- Certainly, as all ethnic groups do. I encourage Azerbaijan to do the same. There is only good that will come from such interaction and often the problems of the “old countries” are solved by children of immigrants from these countries all of whom became Americans together. These Americans are especially able to point to solutions of these difficulties. The offspring of Armenian and Azerbaijan immigrants will be Americans first and will want to solve the problems afflicting the homes of their ancestors. They will want to do this together and for the benefit of both the country of their grandparents and for the benefit of their own country, the United States. This is one of the great strengths of American influence in the world. Many of the world disputes have been solved by Americans whose ancestors originally came from regions of conflict. Additionally and more immediately, if Azerbaijan will engage the United States meaningfully as I outlined in the previous question, I am sure that the Armenians will be persuaded to do the same and, with that, I am hopeful for an eventual outcome of these difficulties. Engagement is the only possible successful path and I hope that Azerbaijan will aggressively participate in public debate in the United States in regard to its issues.
- Article 907 to the "Freedom Support Act" was adopted under the pressure of the Armenian lobby in 1992 (Freedom Support Act was adopted for economic support of the former Soviet republics). Article 907 prohibits the provision of assistance to Azerbaijan by the US government. Some countries called on the US to abandon the amendment. In her letter to the head of the House of Representatives in September 1998, Madeleine Albright wrote: "Article 907 harms the national interests of the US, undermining their neutrality in the settlement of the Karabakh conflict, their ability to support economic and broader legal reforms in Azerbaijan, their efforts in developing the East-West energy transport corridor". Do you agree with Madeleine Albright?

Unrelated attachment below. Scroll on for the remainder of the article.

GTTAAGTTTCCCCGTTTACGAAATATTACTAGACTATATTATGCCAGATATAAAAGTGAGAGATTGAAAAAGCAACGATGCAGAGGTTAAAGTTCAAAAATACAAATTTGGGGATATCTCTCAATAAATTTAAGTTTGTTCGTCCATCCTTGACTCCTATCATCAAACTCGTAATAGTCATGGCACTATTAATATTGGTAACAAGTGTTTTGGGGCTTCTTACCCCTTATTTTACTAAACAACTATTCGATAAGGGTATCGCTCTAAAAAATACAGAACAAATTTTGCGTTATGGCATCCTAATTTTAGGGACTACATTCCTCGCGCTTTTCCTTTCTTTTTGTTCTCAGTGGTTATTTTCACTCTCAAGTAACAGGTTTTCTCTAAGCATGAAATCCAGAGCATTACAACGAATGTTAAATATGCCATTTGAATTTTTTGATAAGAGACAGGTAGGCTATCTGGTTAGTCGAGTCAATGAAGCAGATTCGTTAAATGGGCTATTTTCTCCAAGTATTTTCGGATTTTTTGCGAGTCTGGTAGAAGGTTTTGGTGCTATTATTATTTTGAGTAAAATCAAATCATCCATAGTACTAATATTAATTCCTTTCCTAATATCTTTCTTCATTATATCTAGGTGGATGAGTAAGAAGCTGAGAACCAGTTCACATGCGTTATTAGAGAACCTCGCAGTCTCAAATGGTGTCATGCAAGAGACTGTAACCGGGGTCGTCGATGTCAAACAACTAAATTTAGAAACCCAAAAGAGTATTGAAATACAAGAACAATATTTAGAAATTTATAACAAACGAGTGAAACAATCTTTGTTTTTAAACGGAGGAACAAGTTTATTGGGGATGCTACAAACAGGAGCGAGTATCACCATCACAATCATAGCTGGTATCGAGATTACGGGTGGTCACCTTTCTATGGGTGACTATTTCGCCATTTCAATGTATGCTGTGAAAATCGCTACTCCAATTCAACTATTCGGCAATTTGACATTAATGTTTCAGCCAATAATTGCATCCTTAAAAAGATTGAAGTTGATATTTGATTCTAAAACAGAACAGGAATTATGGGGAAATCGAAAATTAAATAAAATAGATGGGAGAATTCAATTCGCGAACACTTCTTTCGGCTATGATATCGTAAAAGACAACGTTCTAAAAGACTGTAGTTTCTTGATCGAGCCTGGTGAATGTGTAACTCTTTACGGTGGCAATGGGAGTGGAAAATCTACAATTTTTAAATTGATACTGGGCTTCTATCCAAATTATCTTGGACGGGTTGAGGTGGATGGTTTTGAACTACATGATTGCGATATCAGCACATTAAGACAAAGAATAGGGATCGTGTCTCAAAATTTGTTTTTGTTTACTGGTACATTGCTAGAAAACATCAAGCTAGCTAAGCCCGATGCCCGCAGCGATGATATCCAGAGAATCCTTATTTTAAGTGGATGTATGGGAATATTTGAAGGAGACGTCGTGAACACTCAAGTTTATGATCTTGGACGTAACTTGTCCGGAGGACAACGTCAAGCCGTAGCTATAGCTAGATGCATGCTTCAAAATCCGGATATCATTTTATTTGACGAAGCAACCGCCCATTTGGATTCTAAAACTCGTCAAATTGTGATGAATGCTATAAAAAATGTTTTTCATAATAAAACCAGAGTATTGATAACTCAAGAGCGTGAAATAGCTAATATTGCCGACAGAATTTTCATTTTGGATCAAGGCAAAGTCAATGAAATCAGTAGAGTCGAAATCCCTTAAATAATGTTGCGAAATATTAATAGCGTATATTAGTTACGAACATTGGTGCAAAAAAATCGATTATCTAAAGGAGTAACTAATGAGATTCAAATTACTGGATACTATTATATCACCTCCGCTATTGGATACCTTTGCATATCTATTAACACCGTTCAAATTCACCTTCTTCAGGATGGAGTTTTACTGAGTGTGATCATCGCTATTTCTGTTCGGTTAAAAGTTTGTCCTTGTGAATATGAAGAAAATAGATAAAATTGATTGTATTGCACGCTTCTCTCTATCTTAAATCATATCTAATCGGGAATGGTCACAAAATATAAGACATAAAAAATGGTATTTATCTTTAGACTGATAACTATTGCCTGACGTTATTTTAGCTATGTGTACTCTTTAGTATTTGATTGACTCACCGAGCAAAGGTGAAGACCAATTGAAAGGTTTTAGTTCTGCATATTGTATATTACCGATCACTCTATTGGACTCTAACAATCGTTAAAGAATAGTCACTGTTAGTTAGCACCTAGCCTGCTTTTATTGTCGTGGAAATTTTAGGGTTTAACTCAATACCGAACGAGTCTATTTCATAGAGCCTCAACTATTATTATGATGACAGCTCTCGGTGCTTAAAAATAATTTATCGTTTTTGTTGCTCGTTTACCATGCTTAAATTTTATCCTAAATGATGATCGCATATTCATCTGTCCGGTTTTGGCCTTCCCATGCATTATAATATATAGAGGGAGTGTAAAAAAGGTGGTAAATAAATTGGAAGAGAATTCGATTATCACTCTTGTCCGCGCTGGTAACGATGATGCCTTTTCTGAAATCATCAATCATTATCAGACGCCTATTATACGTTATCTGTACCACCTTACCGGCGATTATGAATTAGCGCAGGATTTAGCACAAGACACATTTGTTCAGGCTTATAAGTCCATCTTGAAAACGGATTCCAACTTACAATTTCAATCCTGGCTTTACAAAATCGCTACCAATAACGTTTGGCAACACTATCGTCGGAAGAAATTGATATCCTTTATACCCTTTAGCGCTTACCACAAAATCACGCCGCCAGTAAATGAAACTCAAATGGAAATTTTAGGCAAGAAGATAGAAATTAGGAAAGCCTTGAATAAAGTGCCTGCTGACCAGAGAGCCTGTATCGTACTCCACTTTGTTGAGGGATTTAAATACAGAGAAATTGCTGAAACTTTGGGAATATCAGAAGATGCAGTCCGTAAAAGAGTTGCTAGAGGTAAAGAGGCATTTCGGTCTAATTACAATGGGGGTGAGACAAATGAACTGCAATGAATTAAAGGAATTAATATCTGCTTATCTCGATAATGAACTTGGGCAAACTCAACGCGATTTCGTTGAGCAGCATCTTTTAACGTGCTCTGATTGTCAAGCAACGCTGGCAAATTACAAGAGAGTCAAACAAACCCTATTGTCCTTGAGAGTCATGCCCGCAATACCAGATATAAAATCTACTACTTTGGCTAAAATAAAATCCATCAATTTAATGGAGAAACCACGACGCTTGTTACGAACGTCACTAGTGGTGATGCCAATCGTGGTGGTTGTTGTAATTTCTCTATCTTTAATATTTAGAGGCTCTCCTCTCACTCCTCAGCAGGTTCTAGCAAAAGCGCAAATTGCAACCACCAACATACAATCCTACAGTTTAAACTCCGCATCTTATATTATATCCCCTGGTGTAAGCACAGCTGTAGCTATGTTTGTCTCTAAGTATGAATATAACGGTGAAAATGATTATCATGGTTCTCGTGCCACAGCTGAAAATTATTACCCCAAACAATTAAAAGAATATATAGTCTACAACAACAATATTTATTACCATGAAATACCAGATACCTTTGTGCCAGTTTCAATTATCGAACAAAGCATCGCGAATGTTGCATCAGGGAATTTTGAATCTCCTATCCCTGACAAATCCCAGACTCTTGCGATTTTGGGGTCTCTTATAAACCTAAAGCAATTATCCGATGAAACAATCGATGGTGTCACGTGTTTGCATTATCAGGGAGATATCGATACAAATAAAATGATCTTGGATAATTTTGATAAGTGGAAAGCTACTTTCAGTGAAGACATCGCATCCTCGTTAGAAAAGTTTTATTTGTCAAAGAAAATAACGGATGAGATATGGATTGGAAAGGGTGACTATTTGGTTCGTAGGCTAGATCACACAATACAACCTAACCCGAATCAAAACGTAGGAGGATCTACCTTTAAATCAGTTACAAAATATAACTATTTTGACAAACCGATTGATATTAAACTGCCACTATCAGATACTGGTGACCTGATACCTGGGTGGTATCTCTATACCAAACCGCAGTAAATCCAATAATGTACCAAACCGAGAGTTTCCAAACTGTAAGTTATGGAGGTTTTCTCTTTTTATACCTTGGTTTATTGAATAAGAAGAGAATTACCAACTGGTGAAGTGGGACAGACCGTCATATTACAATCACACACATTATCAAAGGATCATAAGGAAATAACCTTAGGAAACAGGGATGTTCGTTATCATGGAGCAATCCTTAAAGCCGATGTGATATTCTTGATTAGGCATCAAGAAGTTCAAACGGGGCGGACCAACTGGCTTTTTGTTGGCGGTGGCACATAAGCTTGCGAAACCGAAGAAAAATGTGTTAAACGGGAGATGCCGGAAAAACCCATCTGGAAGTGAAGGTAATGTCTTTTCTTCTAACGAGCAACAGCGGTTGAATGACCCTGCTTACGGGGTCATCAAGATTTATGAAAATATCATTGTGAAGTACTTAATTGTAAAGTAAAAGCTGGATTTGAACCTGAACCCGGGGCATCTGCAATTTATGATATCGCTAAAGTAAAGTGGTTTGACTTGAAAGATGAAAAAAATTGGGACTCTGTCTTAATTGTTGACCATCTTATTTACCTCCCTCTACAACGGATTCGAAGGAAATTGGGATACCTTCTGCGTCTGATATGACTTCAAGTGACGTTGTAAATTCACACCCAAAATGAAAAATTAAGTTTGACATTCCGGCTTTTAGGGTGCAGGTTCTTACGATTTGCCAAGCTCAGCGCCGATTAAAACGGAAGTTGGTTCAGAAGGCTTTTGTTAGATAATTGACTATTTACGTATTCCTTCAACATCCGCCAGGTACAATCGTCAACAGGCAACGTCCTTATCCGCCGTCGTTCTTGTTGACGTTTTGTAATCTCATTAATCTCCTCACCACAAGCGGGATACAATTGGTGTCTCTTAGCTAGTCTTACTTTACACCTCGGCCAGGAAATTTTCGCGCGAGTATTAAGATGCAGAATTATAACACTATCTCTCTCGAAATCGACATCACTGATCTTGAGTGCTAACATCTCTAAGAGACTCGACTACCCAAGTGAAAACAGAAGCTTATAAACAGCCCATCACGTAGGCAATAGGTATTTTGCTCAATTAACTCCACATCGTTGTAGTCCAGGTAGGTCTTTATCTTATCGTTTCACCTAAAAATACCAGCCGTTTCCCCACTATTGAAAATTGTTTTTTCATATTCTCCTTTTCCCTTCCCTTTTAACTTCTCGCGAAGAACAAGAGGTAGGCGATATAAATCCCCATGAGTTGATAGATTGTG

- While the language of 907 is certainly irksome to Azerbaijan, the provisions of that Article were waived by both Presidents Bush and Obama. I am sure that the meeting with Secretary of State Tillerson was to hope that the Trump Administration will do the same. I am confident that with proper engagement, Azerbaijan will be able to convince the Trump administration to continue the waiver. Further, perhaps the time has come for Azerbaijan to lobby Congress directly and seek to overturn 907 completely and to start better relations with the Armenian community here. Americans love peace makers and such an effort, if genuine, will be rewarded with success.
- The last question. How do you see the settlement of the Nagorno-Karabakh conflict? How much are the US and Russia interested in resolving the conflict on the basis of norms of international law?
- Political and military engagement to date has offered little concerning a way forward. The conflict is ongoing and is a deadly distraction to both the futures of Armenia and of Azerbaijan. As for the United States, the Trump Administration tends to prioritize economic agreements and trade issues over political and military alliances. If Azerbaijan will similarly engage as described previously and will successfully expand its trade and economic ties to the United States, the playing field in the US can be somewhat leveled. Economic engagement is a great advantage Azerbaijan has and it should be used aggressively to gain influence. A similar approach with Russia is likely to be successful as well. My guess is that the conflict will be resolved by Armenia and Azerbaijan and not by anyone outside. Russia and the US both have an interest in a successful resolution to the conflict and I am sure that the relations by and among these four countries will be colored by progress towards a solution.